Between Two Motherlands: Nationality and Emigration among the Greeks of Bulgaria, 1900-1949 (Hardback)Theodora Dragostinova (author)
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In 1900, some 100,000 people living in Bulgaria-2 percent of the country's population-could be described as Greek, whether by nationality, language, or religion. The complex identities of the population-proud heirs of ancient Hellenic colonists, loyal citizens of their Bulgarian homeland, members of a wider Greek diasporic community, devout followers of the Orthodox Patriarchate in Istanbul, and reluctant supporters of the Greek government in Athens-became entangled in the growing national tensions between Bulgaria and Greece during the first half of the twentieth century.
In Between Two Motherlands, Theodora Dragostinova explores the shifting allegiances of this Greek minority in Bulgaria. Diverse social groups contested the meaning of the nation, shaping and reshaping what it meant to be Greek and Bulgarian during the slow and painful transition from empire to nation-states in the Balkans. In these decades, the region was racked by a series of upheavals (the Balkan Wars, World War I, interwar population exchanges, World War II, and Communist revolutions). The Bulgarian Greeks were caught between the competing agendas of two states increasingly bent on establishing national homogeneity.
Based on extensive research in the archives of Bulgaria and Greece, as well as fieldwork in the two countries, Dragostinova shows that the Greek population did not blindly follow Greek nationalist leaders but was torn between identification with the land of their birth and loyalty to the Greek cause. Many emigrated to Greece in response to nationalist pressures; others sought to maintain their Greek identity and traditions within Bulgaria; some even switched sides when it suited their personal interests. National loyalties remained fluid despite state efforts to fix ethnic and political borders by such means as population movements, minority treaties, and stringent citizenship rules. The lessons of a case such as this continue to reverberate wherever and whenever states try to adjust national borders in regions long inhabited by mixed populations.
Publisher: Cornell University Press
Number of pages: 320
Weight: 28 g
Dimensions: 235 x 155 x 25 mm
"Theodora Dragostinova's masterful study of the Greeks of Bulgaria begins with her honest admission that the book is the product of her own life between two motherlands.. It is precisely the absence of any national prejudices that makes this book remarkable."-- Anastasia Karakadidou * American Historical Review *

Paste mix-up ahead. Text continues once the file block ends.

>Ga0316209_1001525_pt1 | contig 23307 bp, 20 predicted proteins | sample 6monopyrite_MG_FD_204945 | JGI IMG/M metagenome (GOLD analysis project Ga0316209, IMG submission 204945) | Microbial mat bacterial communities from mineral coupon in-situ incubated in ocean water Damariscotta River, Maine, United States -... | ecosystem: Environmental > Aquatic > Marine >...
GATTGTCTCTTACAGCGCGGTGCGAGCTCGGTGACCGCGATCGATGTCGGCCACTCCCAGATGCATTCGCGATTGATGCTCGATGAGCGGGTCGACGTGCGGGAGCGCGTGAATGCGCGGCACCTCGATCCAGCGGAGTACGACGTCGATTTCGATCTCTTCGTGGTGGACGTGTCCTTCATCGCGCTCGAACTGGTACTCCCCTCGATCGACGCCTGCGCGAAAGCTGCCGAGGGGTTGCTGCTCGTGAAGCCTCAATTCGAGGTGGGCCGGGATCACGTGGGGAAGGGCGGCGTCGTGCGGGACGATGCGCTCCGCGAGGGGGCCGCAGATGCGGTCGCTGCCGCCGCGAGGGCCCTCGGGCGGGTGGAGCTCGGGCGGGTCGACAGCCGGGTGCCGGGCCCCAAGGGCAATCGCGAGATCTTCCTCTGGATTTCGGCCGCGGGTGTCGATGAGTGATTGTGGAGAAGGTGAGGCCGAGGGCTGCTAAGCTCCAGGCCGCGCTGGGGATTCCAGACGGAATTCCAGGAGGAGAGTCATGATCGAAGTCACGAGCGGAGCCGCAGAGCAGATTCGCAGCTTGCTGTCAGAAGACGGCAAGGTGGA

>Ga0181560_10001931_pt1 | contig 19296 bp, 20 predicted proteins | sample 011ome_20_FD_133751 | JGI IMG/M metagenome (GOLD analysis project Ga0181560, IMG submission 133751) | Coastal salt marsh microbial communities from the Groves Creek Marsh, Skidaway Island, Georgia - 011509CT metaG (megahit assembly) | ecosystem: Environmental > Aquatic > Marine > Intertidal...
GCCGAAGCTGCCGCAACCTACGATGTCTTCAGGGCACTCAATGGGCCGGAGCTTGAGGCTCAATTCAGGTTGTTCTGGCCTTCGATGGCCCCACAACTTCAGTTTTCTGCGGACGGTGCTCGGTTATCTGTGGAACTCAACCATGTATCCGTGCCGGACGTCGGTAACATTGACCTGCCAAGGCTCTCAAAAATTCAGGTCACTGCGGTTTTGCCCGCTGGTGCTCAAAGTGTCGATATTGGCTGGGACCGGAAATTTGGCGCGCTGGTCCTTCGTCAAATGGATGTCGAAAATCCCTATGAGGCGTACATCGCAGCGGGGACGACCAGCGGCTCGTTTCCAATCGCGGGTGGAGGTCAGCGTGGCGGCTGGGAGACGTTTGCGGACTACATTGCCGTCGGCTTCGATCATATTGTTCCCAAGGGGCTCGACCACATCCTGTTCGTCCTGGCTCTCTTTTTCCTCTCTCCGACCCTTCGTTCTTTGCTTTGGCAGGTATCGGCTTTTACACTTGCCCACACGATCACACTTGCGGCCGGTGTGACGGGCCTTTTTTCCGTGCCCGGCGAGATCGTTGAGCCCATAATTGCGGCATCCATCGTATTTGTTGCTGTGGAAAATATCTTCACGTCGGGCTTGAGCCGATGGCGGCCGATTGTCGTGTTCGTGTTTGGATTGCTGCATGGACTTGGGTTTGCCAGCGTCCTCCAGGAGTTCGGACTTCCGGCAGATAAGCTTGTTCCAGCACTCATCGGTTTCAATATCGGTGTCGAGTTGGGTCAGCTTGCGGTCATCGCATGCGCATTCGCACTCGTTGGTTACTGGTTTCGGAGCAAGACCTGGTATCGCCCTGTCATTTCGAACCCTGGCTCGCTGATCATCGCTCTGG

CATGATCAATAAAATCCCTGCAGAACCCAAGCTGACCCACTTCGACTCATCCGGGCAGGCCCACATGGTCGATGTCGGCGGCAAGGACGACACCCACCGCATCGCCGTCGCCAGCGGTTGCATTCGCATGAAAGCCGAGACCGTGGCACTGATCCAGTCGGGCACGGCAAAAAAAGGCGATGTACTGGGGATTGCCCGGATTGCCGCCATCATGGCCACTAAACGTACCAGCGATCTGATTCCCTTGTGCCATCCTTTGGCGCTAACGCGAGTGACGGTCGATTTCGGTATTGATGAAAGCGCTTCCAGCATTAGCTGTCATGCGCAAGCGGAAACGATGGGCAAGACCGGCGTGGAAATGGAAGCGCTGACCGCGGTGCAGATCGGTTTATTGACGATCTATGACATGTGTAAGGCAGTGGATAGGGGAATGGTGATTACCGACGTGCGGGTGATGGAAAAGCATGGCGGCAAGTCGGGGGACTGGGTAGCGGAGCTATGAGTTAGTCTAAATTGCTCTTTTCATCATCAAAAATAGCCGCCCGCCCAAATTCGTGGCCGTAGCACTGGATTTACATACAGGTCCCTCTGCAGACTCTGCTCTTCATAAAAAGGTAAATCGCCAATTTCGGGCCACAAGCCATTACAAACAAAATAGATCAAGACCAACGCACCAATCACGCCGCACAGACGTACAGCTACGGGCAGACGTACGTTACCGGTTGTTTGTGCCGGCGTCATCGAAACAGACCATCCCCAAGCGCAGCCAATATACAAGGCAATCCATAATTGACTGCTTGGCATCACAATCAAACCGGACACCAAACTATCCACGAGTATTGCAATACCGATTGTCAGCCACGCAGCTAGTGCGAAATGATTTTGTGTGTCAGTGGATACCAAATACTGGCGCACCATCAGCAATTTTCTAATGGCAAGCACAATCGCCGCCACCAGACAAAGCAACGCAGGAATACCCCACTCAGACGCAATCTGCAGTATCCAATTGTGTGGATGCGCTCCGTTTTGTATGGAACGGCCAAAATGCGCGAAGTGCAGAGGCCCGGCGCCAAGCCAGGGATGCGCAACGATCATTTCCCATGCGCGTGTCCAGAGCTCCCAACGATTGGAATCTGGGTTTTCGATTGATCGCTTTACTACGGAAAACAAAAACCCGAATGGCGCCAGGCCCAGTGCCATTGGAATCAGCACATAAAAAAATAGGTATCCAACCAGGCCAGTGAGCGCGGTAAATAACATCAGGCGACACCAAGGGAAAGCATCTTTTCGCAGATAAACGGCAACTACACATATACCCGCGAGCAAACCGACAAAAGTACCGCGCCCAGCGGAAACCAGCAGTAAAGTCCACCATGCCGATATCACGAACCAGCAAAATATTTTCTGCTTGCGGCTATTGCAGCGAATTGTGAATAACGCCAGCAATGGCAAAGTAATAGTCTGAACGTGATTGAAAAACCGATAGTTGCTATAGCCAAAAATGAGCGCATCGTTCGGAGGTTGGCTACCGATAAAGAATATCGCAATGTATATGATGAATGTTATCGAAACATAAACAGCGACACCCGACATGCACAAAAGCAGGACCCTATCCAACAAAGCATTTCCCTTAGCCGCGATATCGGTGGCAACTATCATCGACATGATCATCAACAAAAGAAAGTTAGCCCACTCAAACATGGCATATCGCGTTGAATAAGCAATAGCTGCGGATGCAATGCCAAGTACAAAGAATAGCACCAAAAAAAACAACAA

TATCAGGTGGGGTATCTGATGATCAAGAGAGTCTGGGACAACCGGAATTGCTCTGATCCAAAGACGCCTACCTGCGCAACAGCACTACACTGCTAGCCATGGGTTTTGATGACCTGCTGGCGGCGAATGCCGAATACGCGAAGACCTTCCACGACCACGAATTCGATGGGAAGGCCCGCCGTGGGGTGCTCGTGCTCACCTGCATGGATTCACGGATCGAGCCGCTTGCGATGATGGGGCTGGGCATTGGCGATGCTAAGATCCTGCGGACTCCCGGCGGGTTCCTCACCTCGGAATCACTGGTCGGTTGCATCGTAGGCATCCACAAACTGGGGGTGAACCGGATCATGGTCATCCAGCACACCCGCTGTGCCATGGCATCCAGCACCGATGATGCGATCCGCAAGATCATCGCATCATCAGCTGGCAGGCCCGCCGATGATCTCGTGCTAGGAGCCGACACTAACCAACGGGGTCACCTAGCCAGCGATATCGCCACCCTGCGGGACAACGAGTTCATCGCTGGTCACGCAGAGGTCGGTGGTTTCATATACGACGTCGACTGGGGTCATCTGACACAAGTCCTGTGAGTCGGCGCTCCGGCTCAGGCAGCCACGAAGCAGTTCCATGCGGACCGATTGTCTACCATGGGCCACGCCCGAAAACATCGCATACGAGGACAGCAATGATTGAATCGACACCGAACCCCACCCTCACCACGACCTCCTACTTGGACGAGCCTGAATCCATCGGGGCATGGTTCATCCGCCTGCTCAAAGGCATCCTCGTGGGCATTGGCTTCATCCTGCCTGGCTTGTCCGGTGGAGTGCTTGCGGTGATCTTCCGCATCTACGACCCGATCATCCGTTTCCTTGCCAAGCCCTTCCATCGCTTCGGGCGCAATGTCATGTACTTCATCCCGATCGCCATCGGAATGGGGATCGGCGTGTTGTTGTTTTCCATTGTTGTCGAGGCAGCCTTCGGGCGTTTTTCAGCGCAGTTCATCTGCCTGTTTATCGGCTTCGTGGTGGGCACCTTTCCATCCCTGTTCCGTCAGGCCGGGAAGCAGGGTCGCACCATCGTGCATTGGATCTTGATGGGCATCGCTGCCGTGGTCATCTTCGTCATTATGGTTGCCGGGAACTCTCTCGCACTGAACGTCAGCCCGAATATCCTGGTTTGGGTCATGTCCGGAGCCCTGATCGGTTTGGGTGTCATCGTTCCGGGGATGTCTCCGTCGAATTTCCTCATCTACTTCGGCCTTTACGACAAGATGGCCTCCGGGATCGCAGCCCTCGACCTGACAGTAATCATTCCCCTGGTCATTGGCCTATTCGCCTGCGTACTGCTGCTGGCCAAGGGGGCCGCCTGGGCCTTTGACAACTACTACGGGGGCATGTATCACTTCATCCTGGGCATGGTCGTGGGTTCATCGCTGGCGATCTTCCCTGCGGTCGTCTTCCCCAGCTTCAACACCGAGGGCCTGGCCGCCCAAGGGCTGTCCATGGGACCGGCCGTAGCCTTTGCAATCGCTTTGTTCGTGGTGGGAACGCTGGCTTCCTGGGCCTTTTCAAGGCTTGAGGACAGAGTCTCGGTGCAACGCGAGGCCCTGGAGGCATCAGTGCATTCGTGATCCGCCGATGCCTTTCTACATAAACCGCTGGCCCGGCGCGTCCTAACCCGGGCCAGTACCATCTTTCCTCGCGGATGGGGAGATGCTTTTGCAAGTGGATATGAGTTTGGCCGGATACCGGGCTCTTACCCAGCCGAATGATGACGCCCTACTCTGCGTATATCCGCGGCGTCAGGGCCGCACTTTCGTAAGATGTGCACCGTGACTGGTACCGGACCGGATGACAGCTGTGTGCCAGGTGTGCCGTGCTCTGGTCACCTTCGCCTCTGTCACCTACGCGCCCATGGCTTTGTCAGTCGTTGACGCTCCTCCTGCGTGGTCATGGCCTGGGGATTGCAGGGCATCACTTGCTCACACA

"We are fortunate... to have more solid information regarding the Greeks in Bulgaria and their mitigation to Greece in Theodora Dragostinova's Between Two Motherlands: Nationality and Emigration among the Greeks of Bulgaria. Dragostinova's itinerary through three countries, Bulgaria, Greece, and the United States, as well as her proficiency in three languages, Bulgarian, Greek, and English, make her the ideal researcher on this subject.... Dragostinova's book is a well documented and objective analysis of a subject typical of the ethno-political reality of southeastern Europe during the twentieth century, an area that lost its unity as [an] integral part of the Ottoman Empire under the pressure of the local nationalisms."-- Andronikos Falangas * Journal of the Hellenic Diaspora *
"In this deeply researched and thought-provoking book, Theodora Dragostinova uses the case of the Greeks of Bulgaria during the first half of the twentieth century to shed new light on the agency of orgdinary people in shaping notions of national identity while negotioating their way under the pressure of elite-led nationalization projects. Based largely on documents mined in fifteen central and provincial archives in Greece and Bulgaria, this book represents a significant contribution to the field of nationalism studies by vividly highlighting the fluidness and ambiguity of nationness.. Dragostinova has given us a first-rate analysis of the fluid nature of individual national identification though periods of histrical upheaval."-- Max Bergholz * Canadian Journal of Histor *
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